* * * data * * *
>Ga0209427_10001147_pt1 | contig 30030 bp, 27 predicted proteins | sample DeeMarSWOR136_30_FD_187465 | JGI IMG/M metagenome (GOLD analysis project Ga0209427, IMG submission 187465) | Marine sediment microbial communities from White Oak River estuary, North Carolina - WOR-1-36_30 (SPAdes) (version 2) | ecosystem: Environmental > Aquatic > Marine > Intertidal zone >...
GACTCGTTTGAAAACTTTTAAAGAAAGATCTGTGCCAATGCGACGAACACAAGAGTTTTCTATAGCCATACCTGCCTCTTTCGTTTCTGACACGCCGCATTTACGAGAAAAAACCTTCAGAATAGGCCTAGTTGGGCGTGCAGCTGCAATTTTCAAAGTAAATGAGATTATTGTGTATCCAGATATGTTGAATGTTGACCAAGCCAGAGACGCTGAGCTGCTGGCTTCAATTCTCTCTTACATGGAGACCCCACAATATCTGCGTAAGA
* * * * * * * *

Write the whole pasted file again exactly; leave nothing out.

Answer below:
>Ga0209427_10001147_pt1 | contig 30030 bp, 27 predicted proteins | sample DeeMarSWOR136_30_FD_187465 | JGI IMG/M metagenome (GOLD analysis project Ga0209427, IMG submission 187465) | Marine sediment microbial communities from White Oak River estuary, North Carolina - WOR-1-36_30 (SPAdes) (version 2) | ecosystem: Environmental > Aquatic > Marine > Intertidal zone >...
GACTCGTTTGAAAACTTTTAAAGAAAGATCTGTGCCAATGCGACGAACACAAGAGTTTTCTATAGCCATACCTGCCTCTTTCGTTTCTGACACGCCGCATTTACGAGAAAAAACCTTCAGAATAGGCCTAGTTGGGCGTGCAGCTGCAATTTTCAAAGTAAATGAGATTATTGTGTATCCAGATATGTTGAATGTTGACCAAGCCAGAGACGCTGAGCTGCTGGCTTCAATTCTCTCTTACATGGAGACCCCACAATATCTGCGTAAGA